Chandrayaan-II: Historical move for India as ISRO prepares for first ever Moon-landing mission

New Delhi: After establishing a pioneering position in the world with its game-changing space program, the Indian Space Research Organisation (ISRO) has certainly made its mark as one of the front-runners in the space race.

Now at par with and giving tough competition to its global counterparts, ISRO has a lot in its kitty to contribute to space research.

After announcing its first mission to the Sun scheduled for 2019, the space agency is all set to make a historical move.

For the first time in Indian history, ISRO is all set to mark its presence on the Moon.

The last time any country put boots on the Moon was in 2013, when China landed its Yutu rover there.

Now, ISRO is gearing up to land its very first lunar rover by the end of March 2018, as part of its Chandrayaan-2 mission.

While this is not India’s first mission to the Moon, it is certainly the Indian government’s most ambitious Moon research project till date.

Chandrayaan-1 was launched in 2008 from Sriharikota off the East coast of India at an evaluated value of $83 million. ISRO’s 5-foot by 5-foot cube made it into lunar orbit and discovered some “magmatic water” on a Moon crater.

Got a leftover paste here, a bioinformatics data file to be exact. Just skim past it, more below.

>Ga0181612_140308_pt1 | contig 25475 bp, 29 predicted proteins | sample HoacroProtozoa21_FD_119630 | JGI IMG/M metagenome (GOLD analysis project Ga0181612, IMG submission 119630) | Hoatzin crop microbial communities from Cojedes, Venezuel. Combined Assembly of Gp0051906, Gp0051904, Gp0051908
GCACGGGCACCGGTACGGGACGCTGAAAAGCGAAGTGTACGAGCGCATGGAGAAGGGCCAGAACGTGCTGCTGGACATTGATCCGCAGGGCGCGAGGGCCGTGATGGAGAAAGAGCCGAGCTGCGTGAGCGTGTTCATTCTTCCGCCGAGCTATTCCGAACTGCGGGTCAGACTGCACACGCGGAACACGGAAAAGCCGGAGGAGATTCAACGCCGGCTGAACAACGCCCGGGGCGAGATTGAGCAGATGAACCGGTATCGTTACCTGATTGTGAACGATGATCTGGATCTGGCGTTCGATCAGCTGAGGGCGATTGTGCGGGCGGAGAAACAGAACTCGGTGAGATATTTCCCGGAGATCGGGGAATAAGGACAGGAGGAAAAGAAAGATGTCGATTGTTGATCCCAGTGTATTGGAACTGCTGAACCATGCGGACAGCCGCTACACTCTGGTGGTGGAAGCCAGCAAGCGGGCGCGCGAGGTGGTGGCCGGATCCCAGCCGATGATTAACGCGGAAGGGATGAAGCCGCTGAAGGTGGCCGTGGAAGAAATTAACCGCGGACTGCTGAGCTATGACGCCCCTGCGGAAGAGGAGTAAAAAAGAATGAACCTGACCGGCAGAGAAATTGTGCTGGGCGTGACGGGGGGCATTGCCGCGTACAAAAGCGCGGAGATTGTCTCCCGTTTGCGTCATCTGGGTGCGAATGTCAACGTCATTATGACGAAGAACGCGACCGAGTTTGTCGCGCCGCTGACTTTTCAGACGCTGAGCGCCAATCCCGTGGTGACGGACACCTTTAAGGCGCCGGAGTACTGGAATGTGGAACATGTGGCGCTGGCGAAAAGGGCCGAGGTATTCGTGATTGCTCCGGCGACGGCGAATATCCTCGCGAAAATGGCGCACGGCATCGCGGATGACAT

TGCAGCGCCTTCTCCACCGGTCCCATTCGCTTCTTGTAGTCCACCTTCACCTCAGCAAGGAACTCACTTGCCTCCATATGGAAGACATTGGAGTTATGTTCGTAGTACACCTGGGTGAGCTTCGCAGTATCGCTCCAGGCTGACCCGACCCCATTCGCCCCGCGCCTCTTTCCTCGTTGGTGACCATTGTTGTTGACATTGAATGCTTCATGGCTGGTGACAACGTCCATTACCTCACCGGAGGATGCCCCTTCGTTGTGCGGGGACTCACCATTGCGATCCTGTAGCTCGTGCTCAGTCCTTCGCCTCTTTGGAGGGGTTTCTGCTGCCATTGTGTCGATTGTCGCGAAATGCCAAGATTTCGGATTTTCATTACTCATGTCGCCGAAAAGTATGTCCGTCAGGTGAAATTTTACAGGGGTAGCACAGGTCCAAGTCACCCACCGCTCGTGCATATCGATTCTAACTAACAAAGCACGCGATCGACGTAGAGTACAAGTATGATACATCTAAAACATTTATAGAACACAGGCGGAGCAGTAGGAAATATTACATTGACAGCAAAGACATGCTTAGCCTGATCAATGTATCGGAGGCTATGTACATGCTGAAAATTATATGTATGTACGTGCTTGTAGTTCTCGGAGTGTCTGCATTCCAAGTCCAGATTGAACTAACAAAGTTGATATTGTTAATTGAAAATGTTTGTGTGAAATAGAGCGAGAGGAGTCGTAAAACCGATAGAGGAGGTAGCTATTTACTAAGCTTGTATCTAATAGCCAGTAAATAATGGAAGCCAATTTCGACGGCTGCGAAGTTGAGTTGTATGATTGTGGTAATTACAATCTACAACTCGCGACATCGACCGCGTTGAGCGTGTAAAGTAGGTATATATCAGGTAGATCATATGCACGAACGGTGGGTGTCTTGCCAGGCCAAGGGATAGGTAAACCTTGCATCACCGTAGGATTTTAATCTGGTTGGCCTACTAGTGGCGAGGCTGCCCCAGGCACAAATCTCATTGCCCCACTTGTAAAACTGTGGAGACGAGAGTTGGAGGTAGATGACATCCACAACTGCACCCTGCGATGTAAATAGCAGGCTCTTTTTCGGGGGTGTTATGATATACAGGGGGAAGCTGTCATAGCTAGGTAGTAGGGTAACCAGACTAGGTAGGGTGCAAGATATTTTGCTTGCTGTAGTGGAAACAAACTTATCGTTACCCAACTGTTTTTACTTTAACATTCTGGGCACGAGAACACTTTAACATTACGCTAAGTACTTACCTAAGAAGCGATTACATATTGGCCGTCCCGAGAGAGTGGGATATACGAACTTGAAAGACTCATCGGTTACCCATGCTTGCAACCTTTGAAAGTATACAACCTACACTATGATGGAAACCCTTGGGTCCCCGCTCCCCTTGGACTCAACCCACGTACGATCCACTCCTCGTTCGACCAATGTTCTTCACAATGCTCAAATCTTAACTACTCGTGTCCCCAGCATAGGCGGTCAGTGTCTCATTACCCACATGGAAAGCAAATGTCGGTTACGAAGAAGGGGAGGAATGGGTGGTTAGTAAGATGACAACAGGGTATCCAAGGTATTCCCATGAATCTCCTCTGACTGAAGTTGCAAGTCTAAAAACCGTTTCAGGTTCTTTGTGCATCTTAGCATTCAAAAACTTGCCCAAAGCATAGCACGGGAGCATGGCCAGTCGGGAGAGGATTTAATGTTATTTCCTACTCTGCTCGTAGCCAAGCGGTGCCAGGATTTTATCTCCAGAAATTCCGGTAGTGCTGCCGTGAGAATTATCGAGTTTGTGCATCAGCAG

However, in November 2008, the spacecraft crashed into the Moon and got lost in lunar orbit before it was found again in 2016 by NASA.

The team at ISRO is currently in the process of developing three unmanned vehicles for the mission: an orbiter craft that will hover above the Moon’s surface, plus a rover, and a lander that will safely plop that rover on the Moon.

The mission will carry a six-wheeled rover which will move around the landing site in semi-autonomous mode as decided by the ground commands. The instruments on the rover will observe the lunar surface and send back data, which will be useful for analysis of the lunar soil.

According to ISRO, the wheeled rover will drive on the lunar surface and will perform a chemical investigation on site. The information will be transmitted to Earth through the Chandrayaan-2 orbiter.

Weighing approximately 3290 kilograms, Chandrayaan-2, India’s second mission to the Moon is an entirely original mission including of an Orbiter, Lander and Rover. After approaching the 100 km lunar orbit, the Lander covering the Rover will depart from the Orbiter. After a controlled fall, the Lander will soft land on the lunar surface at a particularised site and dispose of the Rover.

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